Justice reform panel conducts last meeting
by Kate Brumback
Associated Press Writer
December 13, 2012 11:22 PM | 804 views | 0 0 comments | 4 4 recommendations | email to a friend | print
Juvenile correctional officer Lt. Carlos Barr, center, stands with classmates before their graduation from the Sergeants Academy at a training facility in Forsyth
Juvenile correctional officer Lt. Carlos Barr, center, stands with classmates before their graduation from the Sergeants Academy at a training facility in Forsyth
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FORSYTH — A committee appointed by Georgia’s governor to study criminal justice reform approved recommendations Thursday for the juvenile justice system that members said will improve public safety and save money.

“At the end of the day, we’ll see what’s going to be included in any legislation that might be dropped but, ultimately, it’s my opinion that if these recommendations are included in a bill and that bill becomes law, we will experience significant public safety improvements in the state and also significant cost savings,” said committee co-chairman and state Court of Appeals Judge Michael Boggs.

The Special Council on Criminal Justice Reform last year made recommendations to state lawmakers on the adult criminal justice system, and much of the panel’s work was incorporated into legislation overhauling the system this year. When Gov. Nathan Deal in May extended the council’s tenure, he directed it to focus on the juvenile justice system.

At its final meeting Thursday, the council discussed changes to a draft report detailing recommendations and voted to submit the amended report to the governor. He is expected to make the final report public next week. The draft report was not made available, but committee members said their work focused on improved handling of low-risk juvenile offenders by giving judges greater discretion to deal with them in the community rather than locking them up.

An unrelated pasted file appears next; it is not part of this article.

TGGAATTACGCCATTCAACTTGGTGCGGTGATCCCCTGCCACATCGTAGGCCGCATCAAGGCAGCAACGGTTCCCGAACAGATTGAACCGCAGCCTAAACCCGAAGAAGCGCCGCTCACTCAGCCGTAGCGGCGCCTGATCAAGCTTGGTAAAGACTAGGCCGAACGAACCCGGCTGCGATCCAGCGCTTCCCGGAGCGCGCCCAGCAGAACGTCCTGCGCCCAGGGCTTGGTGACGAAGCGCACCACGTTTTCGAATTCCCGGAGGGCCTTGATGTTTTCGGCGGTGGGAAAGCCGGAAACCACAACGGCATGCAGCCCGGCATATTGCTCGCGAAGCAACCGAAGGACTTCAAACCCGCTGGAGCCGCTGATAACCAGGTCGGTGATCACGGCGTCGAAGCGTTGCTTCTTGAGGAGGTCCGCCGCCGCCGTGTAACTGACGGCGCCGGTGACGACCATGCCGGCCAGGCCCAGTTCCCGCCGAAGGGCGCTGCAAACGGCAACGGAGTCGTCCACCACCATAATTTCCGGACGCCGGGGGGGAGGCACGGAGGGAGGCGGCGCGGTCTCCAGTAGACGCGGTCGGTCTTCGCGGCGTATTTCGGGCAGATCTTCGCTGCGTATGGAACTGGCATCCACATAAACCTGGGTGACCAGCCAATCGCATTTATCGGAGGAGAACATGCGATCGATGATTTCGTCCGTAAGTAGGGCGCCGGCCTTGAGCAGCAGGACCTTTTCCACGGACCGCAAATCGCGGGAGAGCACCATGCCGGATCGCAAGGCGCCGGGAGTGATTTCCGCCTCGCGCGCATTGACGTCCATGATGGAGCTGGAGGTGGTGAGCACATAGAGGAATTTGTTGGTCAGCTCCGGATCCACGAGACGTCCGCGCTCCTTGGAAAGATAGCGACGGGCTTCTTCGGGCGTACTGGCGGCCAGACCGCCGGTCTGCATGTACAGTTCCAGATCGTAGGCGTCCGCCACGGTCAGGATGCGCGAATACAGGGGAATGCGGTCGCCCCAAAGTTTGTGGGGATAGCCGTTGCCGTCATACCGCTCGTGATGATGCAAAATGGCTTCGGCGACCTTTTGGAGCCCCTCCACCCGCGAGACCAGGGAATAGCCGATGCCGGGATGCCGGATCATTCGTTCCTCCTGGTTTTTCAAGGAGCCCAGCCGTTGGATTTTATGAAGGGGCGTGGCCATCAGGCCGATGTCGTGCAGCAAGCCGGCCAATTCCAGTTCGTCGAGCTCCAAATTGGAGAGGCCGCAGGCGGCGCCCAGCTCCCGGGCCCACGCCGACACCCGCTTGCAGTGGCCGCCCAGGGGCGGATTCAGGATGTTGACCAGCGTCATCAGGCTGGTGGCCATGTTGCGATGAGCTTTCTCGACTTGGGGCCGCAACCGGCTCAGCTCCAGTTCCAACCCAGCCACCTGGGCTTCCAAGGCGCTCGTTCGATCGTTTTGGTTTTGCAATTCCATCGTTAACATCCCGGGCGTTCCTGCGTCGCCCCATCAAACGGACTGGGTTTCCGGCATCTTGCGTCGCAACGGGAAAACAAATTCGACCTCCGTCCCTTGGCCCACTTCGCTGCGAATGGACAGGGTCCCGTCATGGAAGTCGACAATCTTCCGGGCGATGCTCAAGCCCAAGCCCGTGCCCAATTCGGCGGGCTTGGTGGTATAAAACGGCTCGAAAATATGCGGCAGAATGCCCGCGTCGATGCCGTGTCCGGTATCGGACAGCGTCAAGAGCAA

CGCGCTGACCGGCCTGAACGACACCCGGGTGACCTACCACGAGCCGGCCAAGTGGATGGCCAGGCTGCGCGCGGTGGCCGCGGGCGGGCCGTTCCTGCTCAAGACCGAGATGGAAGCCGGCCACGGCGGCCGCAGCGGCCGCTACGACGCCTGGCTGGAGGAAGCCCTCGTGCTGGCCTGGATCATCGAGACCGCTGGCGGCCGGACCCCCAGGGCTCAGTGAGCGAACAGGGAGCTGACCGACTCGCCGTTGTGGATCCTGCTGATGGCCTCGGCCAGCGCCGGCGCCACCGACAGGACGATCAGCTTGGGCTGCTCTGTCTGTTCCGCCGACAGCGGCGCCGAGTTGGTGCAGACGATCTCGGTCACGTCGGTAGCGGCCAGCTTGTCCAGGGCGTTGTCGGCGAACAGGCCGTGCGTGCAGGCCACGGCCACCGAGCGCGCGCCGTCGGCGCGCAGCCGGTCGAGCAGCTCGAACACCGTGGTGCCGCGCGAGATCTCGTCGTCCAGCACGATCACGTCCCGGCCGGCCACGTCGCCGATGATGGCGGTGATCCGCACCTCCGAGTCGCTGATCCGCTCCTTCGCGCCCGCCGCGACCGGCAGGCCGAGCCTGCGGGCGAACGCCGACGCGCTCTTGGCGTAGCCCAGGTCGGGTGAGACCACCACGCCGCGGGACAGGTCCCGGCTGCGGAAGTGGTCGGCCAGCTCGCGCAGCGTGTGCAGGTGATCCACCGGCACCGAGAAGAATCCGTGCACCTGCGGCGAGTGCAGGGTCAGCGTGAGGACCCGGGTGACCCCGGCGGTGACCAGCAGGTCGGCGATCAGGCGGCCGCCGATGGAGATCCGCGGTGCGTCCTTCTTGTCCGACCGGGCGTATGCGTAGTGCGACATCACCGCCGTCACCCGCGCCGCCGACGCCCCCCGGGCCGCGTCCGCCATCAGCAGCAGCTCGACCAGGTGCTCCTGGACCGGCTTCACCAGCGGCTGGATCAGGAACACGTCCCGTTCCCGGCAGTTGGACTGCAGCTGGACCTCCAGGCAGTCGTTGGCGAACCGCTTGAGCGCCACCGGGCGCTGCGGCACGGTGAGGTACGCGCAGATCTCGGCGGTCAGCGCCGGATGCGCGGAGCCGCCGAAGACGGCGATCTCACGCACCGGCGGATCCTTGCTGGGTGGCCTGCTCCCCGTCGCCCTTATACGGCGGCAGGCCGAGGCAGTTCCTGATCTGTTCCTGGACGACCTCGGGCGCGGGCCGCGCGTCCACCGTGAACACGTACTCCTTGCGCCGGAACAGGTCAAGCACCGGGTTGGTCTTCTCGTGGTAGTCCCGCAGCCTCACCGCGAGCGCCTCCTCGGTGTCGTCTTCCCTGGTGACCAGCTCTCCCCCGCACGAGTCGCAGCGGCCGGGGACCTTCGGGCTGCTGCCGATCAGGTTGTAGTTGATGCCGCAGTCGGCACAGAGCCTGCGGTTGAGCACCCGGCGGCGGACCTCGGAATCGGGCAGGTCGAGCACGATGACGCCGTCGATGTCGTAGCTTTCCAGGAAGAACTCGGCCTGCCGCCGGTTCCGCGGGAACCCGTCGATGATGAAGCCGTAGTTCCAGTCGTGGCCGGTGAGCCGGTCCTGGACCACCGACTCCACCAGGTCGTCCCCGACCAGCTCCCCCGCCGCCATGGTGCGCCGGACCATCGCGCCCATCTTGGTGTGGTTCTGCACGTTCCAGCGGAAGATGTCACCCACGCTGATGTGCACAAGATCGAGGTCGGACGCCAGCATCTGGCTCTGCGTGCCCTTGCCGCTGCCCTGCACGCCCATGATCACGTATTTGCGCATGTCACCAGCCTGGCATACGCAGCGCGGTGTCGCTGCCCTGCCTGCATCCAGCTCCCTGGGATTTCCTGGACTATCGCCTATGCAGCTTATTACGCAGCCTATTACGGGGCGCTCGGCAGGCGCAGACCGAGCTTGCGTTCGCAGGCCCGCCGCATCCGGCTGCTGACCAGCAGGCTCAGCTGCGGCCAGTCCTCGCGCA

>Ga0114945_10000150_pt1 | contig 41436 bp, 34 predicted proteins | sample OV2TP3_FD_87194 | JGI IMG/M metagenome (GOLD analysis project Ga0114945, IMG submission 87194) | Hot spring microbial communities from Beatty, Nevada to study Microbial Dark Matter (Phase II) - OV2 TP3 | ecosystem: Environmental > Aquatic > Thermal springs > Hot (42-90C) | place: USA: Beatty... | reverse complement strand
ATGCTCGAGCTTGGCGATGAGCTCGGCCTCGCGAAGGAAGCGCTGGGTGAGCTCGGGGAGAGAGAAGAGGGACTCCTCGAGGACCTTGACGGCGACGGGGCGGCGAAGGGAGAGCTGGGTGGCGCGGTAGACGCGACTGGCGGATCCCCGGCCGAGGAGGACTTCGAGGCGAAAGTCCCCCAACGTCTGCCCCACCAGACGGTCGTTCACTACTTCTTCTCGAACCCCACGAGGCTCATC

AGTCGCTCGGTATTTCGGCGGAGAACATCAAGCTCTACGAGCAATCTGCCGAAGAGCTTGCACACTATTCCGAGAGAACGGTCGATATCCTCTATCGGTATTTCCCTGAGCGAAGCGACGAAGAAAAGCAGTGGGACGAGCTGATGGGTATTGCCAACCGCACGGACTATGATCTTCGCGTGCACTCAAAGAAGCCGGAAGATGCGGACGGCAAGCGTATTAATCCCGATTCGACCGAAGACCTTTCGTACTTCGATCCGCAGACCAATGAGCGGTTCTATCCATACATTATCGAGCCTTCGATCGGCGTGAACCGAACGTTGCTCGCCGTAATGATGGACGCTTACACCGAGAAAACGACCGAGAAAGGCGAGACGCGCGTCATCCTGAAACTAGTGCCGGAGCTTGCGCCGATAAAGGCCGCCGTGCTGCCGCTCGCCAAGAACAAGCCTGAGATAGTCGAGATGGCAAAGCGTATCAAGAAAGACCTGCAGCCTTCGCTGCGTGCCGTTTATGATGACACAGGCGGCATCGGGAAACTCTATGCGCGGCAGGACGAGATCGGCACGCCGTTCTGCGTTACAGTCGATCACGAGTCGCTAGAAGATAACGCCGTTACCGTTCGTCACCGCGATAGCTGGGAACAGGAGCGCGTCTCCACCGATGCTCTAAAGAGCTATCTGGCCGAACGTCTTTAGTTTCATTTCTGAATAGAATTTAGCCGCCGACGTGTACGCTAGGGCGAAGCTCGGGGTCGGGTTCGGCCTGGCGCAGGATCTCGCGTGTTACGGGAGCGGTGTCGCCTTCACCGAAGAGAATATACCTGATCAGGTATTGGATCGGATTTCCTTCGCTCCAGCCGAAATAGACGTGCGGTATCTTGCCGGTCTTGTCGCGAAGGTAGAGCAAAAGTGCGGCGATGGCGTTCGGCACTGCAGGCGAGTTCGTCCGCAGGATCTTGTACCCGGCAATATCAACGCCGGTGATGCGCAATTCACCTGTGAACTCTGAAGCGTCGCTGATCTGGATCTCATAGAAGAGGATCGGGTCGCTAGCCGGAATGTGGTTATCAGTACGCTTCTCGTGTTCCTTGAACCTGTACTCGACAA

The state spends about $90,000 a year for each juvenile offender being held in the long-term secure detention facilities, called youth development campuses, and those facilities have about a 65 percent recidivism rate, Boggs said. He called that statistic “significant and, quite frankly, I think, as a Georgia taxpayer, unacceptable.”

Researchers from the Pew Center on the States provided data analysis and research to the council as members met several times over the past several months to discuss ideas and priorities.

“There are a number of research-based, evidence-based programs now that states are using around the country, that Georgia’s starting to use, that have proven effective and have community-based options that can reduce recidivism and hold offenders accountable and are less expensive,” Pew’s Jason Newman said.

The council looked at the possibility of increased supervision and services in the community and re-evaluating which offenders should be locked up, Newman said. By treating more low-risk offenders in their communities, the state can focus its resources in its secure facilities on the most dangerous offenders who have the greatest risk of committing additional offenses.

Clayton County Juvenile Court Chief Judge Steven Teske was added to the council this year and was a vocal member. He said he hopes that reforms lead to fewer young people being locked up and some of the savings being diverted back into local communities so judges have resources to implement alternatives, such as electronic monitoring, therapy and holding youth in local facilities where families can be more involved in their rehabilitation.

Department of Juvenile Justice Commissioner Avery Niles attended the meeting Thursday and said he is grateful for the council’s work and anxious to see what comes out of the recommendations.

Boggs and other members of the council said they believe the recommendations on juvenile justice could be included in a single bill sent to state legislators.

While the committee focused most of its energy on juvenile justice this year, members also revisited the adult criminal justice system, mostly to make recommendations about changing mandatory minimums for certain offenses, Boggs said.
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